Career Profile: Conservation Biologist
Why Is Conservation Biology a Job of Tomorrow?
Conservation biologists will be in demand to help control the rate of deforestation and better manage wildlife resources with the needs of the population in mind. Employment opportunities for conservation biologists are expected to increase 5 percent by 2016, according to the Bureau of Labor Statistics. Conservation biologists make an average salary of $54,970 annually.
What Does a Conservation Biologist Do?
Conservation biologists work with landowners and the government to promote environmentally friendly land use. If land must be cleared for the establishment of a home, park or other structure, conservation biologists provide advice on how landowners can best successfully complete the project with minimal environmental impact. For example, biologists may advise landowners to plant certain types of greenery in order to control soil erosion. Conservation biologists mainly work with those in the agriculture industry, such as ranchers and farmers, as this sector must clear large swaths of land to plant crops or allow livestock to graze. Biologists would work with the farmers and ranchers to decide when to allow grazing and harvesting, and when to let the plot of land regenerate to keep the soil fertile.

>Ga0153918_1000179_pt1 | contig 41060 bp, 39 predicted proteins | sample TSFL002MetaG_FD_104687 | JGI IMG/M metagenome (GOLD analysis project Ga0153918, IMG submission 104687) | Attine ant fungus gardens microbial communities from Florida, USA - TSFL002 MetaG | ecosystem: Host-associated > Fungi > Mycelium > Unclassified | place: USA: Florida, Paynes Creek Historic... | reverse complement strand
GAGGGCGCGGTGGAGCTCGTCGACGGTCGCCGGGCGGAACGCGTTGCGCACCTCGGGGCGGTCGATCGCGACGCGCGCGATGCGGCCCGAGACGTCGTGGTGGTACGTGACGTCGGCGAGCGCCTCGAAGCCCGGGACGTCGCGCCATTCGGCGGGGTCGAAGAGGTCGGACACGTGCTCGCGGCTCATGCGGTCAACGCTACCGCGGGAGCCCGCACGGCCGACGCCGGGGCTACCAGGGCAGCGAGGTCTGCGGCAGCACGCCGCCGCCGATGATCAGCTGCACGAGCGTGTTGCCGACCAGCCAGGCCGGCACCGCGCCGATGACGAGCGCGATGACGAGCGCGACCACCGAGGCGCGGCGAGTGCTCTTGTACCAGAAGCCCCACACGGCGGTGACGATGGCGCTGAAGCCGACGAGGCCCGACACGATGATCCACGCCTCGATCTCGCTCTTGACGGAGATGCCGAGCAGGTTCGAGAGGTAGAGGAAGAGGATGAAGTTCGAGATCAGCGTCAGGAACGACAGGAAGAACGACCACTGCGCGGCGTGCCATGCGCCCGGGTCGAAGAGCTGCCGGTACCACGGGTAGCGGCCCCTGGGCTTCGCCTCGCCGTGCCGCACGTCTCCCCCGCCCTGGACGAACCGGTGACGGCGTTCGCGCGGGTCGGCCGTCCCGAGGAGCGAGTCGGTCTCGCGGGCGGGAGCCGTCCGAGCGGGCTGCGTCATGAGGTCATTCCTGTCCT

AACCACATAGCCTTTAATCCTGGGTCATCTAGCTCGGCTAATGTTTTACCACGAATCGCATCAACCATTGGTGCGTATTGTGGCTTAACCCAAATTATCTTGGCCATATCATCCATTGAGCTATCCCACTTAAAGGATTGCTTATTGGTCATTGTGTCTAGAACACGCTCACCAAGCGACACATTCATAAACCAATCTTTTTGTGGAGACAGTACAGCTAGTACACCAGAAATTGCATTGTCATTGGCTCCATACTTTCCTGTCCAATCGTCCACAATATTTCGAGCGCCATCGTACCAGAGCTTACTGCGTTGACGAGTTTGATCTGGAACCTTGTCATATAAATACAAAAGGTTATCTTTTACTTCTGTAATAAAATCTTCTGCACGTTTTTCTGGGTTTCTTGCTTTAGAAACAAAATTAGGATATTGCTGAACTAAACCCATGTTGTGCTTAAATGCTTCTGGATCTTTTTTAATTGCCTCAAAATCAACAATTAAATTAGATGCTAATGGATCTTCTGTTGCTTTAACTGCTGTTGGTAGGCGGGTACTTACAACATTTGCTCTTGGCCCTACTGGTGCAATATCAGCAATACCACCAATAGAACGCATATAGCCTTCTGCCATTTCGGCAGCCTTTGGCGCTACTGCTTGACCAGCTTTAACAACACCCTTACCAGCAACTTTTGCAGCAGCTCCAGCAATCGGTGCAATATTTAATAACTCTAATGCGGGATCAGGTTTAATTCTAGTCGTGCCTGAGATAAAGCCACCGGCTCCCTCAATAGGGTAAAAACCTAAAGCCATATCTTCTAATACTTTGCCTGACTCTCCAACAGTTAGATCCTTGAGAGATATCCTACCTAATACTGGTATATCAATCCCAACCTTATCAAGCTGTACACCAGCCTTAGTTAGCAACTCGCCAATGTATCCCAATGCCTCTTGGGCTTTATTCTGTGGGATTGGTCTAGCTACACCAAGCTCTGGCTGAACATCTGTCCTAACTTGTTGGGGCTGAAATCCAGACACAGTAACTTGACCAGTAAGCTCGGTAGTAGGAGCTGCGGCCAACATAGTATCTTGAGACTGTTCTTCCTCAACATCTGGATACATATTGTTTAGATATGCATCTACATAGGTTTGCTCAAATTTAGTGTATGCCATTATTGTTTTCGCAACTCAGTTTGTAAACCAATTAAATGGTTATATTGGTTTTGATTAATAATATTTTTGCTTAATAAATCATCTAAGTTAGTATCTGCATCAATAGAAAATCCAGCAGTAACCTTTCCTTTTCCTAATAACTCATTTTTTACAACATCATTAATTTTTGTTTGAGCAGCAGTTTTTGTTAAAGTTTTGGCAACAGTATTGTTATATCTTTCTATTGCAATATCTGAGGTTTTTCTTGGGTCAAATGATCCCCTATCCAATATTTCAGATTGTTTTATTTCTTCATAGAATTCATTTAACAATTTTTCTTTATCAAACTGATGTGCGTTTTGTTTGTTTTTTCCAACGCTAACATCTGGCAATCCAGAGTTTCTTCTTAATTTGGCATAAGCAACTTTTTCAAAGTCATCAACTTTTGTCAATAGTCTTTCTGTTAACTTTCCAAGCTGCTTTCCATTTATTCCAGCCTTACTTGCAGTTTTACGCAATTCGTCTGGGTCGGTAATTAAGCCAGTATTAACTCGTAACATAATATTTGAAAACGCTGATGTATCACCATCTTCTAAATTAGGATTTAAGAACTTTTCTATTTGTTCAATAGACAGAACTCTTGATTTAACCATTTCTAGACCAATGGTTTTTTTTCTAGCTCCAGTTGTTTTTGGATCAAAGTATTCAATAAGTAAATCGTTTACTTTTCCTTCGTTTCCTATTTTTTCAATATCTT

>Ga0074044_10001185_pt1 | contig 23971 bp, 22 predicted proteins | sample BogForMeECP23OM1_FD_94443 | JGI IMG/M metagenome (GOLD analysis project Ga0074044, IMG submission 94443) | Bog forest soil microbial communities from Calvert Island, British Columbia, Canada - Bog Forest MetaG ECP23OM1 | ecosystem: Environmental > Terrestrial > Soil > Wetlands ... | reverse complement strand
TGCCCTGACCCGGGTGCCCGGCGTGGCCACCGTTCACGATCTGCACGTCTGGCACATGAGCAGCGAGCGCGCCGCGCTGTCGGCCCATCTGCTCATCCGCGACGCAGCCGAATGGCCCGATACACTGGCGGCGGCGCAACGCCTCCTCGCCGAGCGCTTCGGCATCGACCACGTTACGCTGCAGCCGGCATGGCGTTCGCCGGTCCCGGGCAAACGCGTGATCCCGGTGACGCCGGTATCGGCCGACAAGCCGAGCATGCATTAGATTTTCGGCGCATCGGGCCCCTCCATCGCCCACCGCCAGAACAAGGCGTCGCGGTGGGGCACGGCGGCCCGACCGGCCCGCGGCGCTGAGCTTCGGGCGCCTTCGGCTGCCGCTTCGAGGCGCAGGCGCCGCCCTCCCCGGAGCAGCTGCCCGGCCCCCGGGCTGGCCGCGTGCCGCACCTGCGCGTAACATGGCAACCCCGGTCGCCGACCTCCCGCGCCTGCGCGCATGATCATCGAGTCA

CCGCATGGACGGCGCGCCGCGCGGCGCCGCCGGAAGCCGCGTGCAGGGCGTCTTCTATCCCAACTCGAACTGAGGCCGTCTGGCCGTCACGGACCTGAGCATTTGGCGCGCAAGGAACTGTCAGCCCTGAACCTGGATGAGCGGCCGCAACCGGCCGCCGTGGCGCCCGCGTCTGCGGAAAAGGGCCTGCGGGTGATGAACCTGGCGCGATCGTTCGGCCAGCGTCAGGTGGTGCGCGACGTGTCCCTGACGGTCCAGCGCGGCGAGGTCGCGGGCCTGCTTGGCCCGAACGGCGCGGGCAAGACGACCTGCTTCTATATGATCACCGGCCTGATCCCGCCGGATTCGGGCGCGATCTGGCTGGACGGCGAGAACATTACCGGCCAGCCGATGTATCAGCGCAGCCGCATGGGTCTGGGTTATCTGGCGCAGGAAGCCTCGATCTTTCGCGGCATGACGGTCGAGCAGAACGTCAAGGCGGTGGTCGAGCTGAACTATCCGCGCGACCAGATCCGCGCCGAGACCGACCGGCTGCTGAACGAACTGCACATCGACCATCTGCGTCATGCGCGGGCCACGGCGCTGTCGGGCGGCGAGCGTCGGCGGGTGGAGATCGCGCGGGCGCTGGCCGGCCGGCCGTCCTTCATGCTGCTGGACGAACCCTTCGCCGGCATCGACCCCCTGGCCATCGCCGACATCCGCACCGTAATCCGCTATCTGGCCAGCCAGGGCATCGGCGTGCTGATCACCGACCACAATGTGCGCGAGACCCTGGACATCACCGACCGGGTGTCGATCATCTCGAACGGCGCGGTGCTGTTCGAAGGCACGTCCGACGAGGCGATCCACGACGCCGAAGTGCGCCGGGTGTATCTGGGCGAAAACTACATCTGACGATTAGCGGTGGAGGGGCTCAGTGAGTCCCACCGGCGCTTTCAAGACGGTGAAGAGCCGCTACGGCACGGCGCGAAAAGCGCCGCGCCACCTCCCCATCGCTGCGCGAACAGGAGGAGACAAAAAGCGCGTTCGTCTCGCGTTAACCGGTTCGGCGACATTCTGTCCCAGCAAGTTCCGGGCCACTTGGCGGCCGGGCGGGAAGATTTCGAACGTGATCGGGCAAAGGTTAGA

What Kind of Training Do I Need to Become a Conservation Biologist?
Conservation biologists must have a bachelor’s degree in ecology, environmental science, natural resource management or agriculture. Those who plan on pursuing research or teaching positions should obtain a doctoral degree in ecology. Bachelor’s degrees typically take four years to complete, and a doctoral degree takes an additional three to four years to earn. Courses cover such topics as biology and soil sciences. Some certifications are available for those specializing in wetland conservation, range management or soil conservation.